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Welcoming a New Era for The Story of Virginia

07/10/2015

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  • 10,500 square feet
  • 1,589 days
  • 725 objects, books, maps, and manuscripts
  • 628 light bulbs
  • 453 graphics
  • 390 custom-made object mounts
  • 16 lending institutions and individuals
  • 13 audiovisual programs
  • 29 days to go

It’s funny how things seem to snowball. Four years ago, I started having conversations with our board and staff about how we could update and expand our fifteen-year-old signature exhibition, The Story of Virginia. This eventually led to other discussions about how we might better engage our audiences, both online and onsite, and today we’re nearing the end of a $38-million Story of Virginia Campaign.

Work began on that first idea—updating The Story of Virginia exhibition—almost immediately. There were brainstorming sessions with noted historians and public focus groups followed by thousands of hours of research, object selection, conservation, design, digitization, and writing. Until about three weeks ago, I was still having a difficult time imagining how all of that effort was going to fill the vast and empty space we had prepared for the exhibition. Then the construction crews arrived, and things got exciting.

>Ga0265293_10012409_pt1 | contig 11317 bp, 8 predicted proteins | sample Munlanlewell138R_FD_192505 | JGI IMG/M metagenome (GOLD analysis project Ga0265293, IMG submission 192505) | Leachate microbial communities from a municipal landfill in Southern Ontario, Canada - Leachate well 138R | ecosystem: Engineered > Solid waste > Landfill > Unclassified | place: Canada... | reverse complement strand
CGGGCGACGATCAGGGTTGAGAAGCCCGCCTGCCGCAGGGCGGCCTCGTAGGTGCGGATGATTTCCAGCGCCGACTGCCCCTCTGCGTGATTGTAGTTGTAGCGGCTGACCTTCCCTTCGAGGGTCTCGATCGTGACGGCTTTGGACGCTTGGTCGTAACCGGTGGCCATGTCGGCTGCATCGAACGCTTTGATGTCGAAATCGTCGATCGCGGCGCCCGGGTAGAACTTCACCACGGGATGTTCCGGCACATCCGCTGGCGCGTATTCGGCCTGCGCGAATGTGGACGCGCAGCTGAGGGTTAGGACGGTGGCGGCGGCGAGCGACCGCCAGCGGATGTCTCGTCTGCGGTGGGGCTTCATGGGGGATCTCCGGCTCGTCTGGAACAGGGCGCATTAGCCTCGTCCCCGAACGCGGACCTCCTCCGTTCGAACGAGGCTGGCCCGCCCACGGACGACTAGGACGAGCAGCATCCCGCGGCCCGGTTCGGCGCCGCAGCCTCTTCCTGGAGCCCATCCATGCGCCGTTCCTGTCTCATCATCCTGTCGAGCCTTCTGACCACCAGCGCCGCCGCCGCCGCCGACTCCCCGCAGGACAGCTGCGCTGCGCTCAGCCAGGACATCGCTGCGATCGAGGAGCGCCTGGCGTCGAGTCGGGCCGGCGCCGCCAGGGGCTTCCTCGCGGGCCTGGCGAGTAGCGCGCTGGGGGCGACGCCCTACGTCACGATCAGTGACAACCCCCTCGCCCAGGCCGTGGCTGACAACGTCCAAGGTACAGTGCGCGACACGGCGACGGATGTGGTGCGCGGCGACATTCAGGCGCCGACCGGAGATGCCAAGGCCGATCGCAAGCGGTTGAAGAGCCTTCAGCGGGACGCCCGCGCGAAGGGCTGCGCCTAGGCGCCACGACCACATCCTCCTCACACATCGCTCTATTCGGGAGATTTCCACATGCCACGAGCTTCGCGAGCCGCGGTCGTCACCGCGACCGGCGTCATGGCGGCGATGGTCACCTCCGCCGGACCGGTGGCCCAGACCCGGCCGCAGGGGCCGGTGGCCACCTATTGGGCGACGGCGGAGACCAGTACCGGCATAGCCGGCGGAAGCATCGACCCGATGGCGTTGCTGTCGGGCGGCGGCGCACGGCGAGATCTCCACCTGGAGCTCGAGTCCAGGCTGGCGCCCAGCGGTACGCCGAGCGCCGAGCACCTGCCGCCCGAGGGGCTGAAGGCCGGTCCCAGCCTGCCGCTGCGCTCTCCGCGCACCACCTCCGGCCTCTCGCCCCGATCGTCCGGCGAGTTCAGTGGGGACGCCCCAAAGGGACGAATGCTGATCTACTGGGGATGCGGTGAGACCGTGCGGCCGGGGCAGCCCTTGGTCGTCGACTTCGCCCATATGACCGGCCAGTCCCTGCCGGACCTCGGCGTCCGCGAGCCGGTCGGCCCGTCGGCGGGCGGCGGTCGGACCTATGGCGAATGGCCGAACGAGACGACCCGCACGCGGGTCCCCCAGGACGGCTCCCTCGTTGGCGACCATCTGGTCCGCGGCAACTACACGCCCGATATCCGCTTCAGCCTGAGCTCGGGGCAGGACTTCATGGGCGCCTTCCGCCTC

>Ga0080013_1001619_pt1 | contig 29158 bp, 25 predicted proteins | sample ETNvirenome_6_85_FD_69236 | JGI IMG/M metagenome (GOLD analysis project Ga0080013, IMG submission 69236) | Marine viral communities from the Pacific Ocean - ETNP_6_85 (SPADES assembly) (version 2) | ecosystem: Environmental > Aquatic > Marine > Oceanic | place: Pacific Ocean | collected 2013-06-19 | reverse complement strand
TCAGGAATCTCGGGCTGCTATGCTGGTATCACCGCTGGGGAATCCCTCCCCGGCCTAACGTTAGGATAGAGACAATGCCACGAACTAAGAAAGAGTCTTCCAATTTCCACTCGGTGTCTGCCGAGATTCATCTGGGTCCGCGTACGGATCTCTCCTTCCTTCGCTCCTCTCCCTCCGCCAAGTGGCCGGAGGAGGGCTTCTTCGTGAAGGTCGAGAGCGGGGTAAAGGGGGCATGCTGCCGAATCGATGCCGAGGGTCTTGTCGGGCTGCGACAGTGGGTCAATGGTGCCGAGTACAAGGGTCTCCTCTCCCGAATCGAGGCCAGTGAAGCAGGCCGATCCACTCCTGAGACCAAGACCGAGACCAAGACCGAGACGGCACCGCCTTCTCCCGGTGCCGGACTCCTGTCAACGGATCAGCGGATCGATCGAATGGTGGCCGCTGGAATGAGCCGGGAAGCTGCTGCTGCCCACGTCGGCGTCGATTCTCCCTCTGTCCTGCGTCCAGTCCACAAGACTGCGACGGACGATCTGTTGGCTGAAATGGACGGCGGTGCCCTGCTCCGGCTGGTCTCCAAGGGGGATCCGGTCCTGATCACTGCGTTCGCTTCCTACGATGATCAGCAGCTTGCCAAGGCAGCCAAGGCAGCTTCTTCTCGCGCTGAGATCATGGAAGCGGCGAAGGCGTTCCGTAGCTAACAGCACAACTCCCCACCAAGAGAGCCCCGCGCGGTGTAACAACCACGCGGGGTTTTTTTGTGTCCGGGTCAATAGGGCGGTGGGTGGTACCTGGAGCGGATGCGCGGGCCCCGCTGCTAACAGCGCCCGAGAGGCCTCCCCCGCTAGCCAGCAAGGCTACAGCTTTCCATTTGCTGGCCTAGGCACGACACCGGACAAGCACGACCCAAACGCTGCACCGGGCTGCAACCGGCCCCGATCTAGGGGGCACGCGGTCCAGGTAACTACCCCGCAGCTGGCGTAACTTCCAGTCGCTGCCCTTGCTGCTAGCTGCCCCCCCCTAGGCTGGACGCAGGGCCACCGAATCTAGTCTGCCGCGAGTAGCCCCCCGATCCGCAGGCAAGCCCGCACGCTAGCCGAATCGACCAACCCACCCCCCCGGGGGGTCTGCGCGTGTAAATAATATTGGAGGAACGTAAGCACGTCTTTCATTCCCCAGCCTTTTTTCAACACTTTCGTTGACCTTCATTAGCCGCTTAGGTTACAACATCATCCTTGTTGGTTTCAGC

We’ve had a lot of excellent partners along the way. The VHS has been working with designers since March 2013 to create the experience. Together we developed a new Story of Virginia that features some of our most significant collections pieces, eliminates visual clutter, and helps our guests to focus on the objects and the stories they tell. The designers also helped us use objects to define spaces as opposed to walls, and the result is a much more engaging and open space. They also held our feet to the fire and encouraged us to convey our story in bite-sized blocks of text. The longest labels in the exhibition are seventy words, which makes the content so much more accessible to all viewers and, surprisingly, improves the quality of the storytelling.

On June 22, 2015, the fabricators arrived to install casework and other elements. The entire exhibition was built in their Buffalo, New York, warehouse and then shipped by truck to the VHS in pieces to be reassembled onsite. As soon as each case is complete, the mount-makers, who have actually been here since January custom building the intricate devices that will hold the objects, begin placing the objects artistically in each case.

As I write this, work is underway to turn all of that planning into a physical environment for us all to engage in, and with four weeks to go, I’m looking forward to seeing the completed Story of Virginia exhibition when we open it on August 8.

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One Comment leave one →
  1. Ann L. Williams permalink
    07/10/2015 10:45 pm

    The exhibit will be exciting! I look forward to seeing it soon.

    Like

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